CONNECTIVITY OR BONDING SEQUENCE
The term connectivity, or bonding sequence, describes the way atoms are connected together, or their bonding relationships to one another, in covalent compounds. For example, in the methane molecule one carbon is connected to four hydrogen atoms simultaneously, while each hydrogen atom is connected to only one carbon. No hydrogen atoms are connected together. In complex molecules the complete connectivity map is given by structural formulas (see below).
TYPES OF FORMULAS
The simplest type of formula for a compound indicates the types of atoms that make it up and their numbers. This is called a molecular formula. Examples of molecular formulas are BH3, C6H6, or C3H5ClO. Chemical catalogs such as the Aldrich catalog, scientific manuals, and databases such as Chemical Abstracts typically contain molecular formula indices to help locate substances whose elemental makeup is known.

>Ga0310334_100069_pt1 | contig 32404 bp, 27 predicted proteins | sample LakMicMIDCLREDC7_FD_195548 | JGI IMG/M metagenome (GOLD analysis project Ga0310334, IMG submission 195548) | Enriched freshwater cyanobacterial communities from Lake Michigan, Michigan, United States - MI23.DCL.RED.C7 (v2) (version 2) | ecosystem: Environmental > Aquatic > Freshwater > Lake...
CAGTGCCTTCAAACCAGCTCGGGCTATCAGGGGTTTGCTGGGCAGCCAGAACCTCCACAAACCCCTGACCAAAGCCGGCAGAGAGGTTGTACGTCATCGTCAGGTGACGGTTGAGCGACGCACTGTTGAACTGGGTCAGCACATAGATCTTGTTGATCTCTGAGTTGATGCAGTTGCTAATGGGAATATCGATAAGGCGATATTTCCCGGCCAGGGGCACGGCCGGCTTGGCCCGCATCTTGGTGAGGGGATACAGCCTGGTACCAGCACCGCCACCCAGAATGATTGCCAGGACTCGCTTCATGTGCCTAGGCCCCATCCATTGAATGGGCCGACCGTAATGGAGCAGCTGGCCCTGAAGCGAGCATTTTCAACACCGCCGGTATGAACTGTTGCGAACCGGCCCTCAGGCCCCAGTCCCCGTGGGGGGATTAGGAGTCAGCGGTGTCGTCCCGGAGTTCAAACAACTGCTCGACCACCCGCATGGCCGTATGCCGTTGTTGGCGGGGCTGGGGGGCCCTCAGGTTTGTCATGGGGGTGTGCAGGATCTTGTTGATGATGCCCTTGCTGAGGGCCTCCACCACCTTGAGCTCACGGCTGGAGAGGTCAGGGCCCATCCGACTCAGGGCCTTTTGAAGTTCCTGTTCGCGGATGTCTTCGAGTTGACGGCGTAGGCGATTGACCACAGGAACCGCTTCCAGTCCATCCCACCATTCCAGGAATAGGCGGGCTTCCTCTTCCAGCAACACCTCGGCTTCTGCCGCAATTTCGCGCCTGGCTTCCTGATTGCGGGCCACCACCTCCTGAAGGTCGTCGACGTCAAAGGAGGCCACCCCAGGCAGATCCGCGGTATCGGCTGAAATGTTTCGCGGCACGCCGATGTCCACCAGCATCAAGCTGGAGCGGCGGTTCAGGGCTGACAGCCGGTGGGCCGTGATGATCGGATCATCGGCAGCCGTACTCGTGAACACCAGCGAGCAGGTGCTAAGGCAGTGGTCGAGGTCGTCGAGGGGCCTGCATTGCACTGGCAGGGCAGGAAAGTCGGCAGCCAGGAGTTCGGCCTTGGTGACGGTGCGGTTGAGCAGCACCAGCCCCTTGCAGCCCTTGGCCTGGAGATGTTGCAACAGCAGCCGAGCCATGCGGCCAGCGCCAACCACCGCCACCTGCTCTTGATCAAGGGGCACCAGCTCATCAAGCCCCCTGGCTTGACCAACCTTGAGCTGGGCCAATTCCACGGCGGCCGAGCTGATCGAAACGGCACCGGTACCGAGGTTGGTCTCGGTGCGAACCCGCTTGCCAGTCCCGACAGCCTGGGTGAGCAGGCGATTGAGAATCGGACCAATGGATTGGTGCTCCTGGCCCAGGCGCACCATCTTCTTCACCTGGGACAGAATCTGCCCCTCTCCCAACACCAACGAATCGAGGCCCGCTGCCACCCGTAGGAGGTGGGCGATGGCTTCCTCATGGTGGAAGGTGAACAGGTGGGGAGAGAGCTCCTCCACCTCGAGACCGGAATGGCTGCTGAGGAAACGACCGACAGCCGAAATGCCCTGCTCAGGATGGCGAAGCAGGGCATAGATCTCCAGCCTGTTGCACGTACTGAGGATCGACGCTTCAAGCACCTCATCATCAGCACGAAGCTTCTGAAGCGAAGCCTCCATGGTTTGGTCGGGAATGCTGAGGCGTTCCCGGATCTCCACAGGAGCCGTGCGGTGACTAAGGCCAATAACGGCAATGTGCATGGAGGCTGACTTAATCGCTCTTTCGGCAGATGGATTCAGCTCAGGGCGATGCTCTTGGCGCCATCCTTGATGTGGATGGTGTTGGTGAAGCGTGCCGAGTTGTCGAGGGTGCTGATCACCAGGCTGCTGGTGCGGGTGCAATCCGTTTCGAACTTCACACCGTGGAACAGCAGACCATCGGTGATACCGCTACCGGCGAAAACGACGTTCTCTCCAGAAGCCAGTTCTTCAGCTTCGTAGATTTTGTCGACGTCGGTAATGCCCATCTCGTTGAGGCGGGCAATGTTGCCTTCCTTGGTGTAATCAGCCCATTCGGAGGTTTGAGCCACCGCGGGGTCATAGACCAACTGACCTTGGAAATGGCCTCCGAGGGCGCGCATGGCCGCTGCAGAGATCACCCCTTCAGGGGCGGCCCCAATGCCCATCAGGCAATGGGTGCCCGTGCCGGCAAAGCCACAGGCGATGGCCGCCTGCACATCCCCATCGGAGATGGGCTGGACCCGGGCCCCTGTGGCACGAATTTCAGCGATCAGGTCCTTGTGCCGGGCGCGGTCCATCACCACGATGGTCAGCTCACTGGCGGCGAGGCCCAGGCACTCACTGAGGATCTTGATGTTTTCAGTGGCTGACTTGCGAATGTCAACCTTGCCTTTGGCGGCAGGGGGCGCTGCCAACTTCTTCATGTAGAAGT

Condensed structural formulas give some idea of the connectivity, but are still largely abbreviated. For example the ethane molecule, which has molecular formula C2H6 can be represented by the condensed formula CH3CH3, This at least tell us that each carbon is connected to three hydrogen atoms, and that two carbon atoms are connected together.
Lewis formulas are a second type of structural formulas. They give the most complete representation of the connectivity that is possible in two dimensions. The three types of formulas mentioned so far are shown below for the ethane molecule.